The law’s made to take care o’ raskills. – George Eliot, The Mill on the Floss
Multiple pun alert: We’re now going to take a break from the Skush-O’Brien case and skip back to the other lawsuit I told you about. Which should have been a simple personal injury case involving my right foot and one of its metatarsals.
Indeed, I intended to use this predictable lawsuit here, in Sidebar for Plaintiffs, as a bare-bones exemplar, a sort of lawsuit primer. I was figuring three, maybe four posts would capture the entire process from injury to settlement.
But after three years, long after the bandages were removed, this thing still hasn’t been wrapped up. But I’ve learned how and why an apparently straightforward lawsuit can take forever.
On the afternoon of January 25, 2008, as I was walking home with groceries, half of my right foot sunk into a hole in the sidewalk of a house down the block from my place. (The other half remained on the sidewalk.)
In pain, I hopped over to a parked car, leaned up against it and gazed into the offending hole. The sidewalk had not been properly maintained: several pieces of slate were missing and others were loose.
On behalf of the neighborhood and all the sidewalks of New York, I knew I’d have to sue. This is a neighborhood where, on this very morning after another huge snowfall, the sidewalks of nearly all the houses are beautifully cleared, with darling little paths through the three foot high drifts to the street. My neighbors were out at cock’s crow with their shovels. (Right now, one of my neighbors—a renter, not even an owner— is out there shoveling a parking space.)
A neighborhood that so scrupulously, so proudly maintains itself deserves to be protected by a lawsuit such as the one I knew I’d have to file.
A few months earlier, September 2008, I’d filed in Supreme Court the lawsuit called Fein v. The Skush-O’Briens. Some of my relatives continued to express anxiety at my litigation enthusiasm. Now, as I leaned up against the car in pain, I was also wryly amused, thinking, “Oh no! How am I going to tell everybody I’ve got another lawsuit?”
Later, lawyers would ask me over and over – in hope or dark doubt, depending on what side they were on – whether I’d fallen, or pled for help, or called an ambulance, or yowled. Nah. I’m a stoical, independent creature. Hoping it was just a bad sprain, I’d limped very slowly home and managed to crawl up that one flight of stairs to my apartment.
Because I’m a football aficionado, I know all about ice bags and keep some in my freezer in case of a football injury. Which this was. I wrapped the icebags around my foot, tied them with a towel and, yes, the swelling went down. (Thank you, Ronnie Barnes.)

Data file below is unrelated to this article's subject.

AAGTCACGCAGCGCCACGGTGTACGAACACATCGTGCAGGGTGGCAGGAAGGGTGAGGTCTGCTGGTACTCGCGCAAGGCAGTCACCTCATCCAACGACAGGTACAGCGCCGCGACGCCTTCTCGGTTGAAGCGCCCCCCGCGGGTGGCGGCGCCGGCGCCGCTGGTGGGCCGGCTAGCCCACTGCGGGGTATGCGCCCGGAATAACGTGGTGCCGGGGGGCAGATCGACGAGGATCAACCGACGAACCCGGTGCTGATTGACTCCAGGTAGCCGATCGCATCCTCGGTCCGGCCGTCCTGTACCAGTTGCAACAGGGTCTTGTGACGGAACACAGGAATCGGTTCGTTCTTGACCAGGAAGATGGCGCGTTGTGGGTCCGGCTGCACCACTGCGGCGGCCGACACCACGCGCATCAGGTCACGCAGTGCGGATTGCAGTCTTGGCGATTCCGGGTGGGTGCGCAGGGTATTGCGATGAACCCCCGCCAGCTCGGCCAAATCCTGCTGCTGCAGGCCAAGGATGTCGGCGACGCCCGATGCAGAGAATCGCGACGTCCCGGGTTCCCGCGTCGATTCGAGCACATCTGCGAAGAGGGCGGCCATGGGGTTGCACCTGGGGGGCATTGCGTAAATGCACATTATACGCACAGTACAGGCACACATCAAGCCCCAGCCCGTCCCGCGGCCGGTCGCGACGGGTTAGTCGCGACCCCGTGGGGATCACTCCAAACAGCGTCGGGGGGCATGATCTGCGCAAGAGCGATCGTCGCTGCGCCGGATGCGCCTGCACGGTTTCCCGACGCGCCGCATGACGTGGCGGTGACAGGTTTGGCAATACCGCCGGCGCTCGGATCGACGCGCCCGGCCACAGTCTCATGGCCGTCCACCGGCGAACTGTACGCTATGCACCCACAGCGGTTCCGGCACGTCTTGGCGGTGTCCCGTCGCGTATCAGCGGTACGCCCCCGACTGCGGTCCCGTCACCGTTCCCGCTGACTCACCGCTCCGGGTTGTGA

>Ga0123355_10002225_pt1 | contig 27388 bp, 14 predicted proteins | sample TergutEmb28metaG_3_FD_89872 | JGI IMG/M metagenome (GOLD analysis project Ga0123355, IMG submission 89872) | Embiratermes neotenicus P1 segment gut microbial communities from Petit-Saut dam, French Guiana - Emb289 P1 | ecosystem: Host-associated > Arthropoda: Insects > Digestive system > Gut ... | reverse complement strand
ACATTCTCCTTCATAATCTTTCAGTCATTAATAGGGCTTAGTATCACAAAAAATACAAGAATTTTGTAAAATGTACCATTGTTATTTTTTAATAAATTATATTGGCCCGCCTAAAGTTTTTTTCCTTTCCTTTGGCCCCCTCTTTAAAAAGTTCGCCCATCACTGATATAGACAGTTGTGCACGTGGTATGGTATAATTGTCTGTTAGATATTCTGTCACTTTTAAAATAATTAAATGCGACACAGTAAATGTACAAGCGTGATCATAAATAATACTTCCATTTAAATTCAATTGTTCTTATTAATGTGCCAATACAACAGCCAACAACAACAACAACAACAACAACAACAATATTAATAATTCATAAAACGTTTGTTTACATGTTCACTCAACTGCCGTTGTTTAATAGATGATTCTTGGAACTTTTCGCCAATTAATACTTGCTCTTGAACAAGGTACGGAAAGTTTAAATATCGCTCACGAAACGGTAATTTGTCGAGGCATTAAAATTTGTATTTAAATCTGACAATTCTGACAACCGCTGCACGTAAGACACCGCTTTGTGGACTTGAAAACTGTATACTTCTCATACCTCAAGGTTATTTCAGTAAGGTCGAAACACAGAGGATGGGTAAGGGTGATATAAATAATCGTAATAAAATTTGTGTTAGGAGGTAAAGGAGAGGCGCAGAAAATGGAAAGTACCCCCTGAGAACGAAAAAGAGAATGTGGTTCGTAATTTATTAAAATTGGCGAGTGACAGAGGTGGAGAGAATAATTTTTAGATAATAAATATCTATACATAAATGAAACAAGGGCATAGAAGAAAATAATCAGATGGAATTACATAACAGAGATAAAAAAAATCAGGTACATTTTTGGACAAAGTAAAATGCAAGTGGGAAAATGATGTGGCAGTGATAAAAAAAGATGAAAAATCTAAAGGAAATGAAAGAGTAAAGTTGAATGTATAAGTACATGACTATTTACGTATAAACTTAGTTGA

Next morning, my brother, who has a car and profound sibling kindness, drove me one block to St.Vincent’s ER. Knowing St. Vinnie’s ER and the likelihood I was too minor an injury even to be part of any triage, I had brought a book. Indeed, I had to hang around the ER all day reading. In the evening, after x-rays, a young doctor came over and said, “You broke your foot.” I enjoyed her unsympathetic curtness (but maybe she was then aware that the Church was mismanaging the hospital into bankruptcy and in a couple of years the Village would be out of a hospital and she out of a job).
A nurse wrapped my foot in a cast, gave me crutches and instructions about using them. I was told to keep weight off my foot for six weeks. And to see a doctor. My brother took me home.
Aside from reading, I’d spent the long day at St. Vinnie’s mentally listing my invalid (and litigation) requirements. I needed a friend to take photos of the sidewalk. I needed a podiatrist. I needed to learn how to order food to be delivered, via the magical instrument known as a telephone (I’d never ordered in before), and how to order laundry out.
I needed my guest mattress to be hauled down from above the bathtub so I could sleep on the floor–I couldn’t make it up to my loft bed. I needed to find a personal injury lawyer.
I needed to cancel lunch on Monday with a friend, and give away my Met Opera ticket to Die Walküre.
But most importantly, most crucially of all, I needed my brother to climb up into my loft bed, turn the TV around to face into the room, prop the cable box on the rim of the bed, and hand me the remote.
Because, on the following Sunday, February 3, my underdog New York Giants were going to play the unbeaten Patriots in the Super Bowl. Hell with the foot. I was not going to miss this Super Bowl.